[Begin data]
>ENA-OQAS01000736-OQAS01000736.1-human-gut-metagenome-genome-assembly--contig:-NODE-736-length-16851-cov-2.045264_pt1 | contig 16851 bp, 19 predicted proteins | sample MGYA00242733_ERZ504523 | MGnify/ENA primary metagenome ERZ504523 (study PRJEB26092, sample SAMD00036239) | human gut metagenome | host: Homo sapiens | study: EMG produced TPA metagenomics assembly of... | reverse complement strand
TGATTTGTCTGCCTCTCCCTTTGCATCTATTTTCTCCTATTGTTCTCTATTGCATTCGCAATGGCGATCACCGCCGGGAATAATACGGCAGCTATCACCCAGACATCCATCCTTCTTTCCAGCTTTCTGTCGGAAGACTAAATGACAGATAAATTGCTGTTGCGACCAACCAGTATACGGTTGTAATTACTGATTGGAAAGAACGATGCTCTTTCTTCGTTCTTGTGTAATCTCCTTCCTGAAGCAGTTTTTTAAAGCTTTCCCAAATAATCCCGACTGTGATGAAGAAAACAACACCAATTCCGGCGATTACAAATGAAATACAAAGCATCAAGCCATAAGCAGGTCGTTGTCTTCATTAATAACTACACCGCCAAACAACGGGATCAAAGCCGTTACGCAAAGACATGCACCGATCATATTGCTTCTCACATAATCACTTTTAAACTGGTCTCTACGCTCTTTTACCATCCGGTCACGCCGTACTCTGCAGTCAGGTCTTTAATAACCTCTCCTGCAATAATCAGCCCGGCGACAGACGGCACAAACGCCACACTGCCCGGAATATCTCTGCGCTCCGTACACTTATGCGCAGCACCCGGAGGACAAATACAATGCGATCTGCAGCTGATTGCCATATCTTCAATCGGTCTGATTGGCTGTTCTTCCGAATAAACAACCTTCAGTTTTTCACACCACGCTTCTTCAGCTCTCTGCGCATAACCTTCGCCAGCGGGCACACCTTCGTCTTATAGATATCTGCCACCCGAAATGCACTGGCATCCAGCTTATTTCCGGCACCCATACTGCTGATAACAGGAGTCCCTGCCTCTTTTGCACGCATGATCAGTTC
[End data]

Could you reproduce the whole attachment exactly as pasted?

>ENA-OQAS01000736-OQAS01000736.1-human-gut-metagenome-genome-assembly--contig:-NODE-736-length-16851-cov-2.045264_pt1 | contig 16851 bp, 19 predicted proteins | sample MGYA00242733_ERZ504523 | MGnify/ENA primary metagenome ERZ504523 (study PRJEB26092, sample SAMD00036239) | human gut metagenome | host: Homo sapiens | study: EMG produced TPA metagenomics assembly of... | reverse complement strand
TGATTTGTCTGCCTCTCCCTTTGCATCTATTTTCTCCTATTGTTCTCTATTGCATTCGCAATGGCGATCACCGCCGGGAATAATACGGCAGCTATCACCCAGACATCCATCCTTCTTTCCAGCTTTCTGTCGGAAGACTAAATGACAGATAAATTGCTGTTGCGACCAACCAGTATACGGTTGTAATTACTGATTGGAAAGAACGATGCTCTTTCTTCGTTCTTGTGTAATCTCCTTCCTGAAGCAGTTTTTTAAAGCTTTCCCAAATAATCCCGACTGTGATGAAGAAAACAACACCAATTCCGGCGATTACAAATGAAATACAAAGCATCAAGCCATAAGCAGGTCGTTGTCTTCATTAATAACTACACCGCCAAACAACGGGATCAAAGCCGTTACGCAAAGACATGCACCGATCATATTGCTTCTCACATAATCACTTTTAAACTGGTCTCTACGCTCTTTTACCATCCGGTCACGCCGTACTCTGCAGTCAGGTCTTTAATAACCTCTCCTGCAATAATCAGCCCGGCGACAGACGGCACAAACGCCACACTGCCCGGAATATCTCTGCGCTCCGTACACTTATGCGCAGCACCCGGAGGACAAATACAATGCGATCTGCAGCTGATTGCCATATCTTCAATCGGTCTGATTGGCTGTTCTTCCGAATAAACAACCTTCAGTTTTTCACACCACGCTTCTTCAGCTCTCTGCGCATAACCTTCGCCAGCGGGCACACCTTCGTCTTATAGATATCTGCCACCCGAAATGCACTGGCATCCAGCTTATTTCCGGCACCCATACTGCTGATAACAGGAGTCCCTGCCTCTTTTGCACGCATGATCAGTTC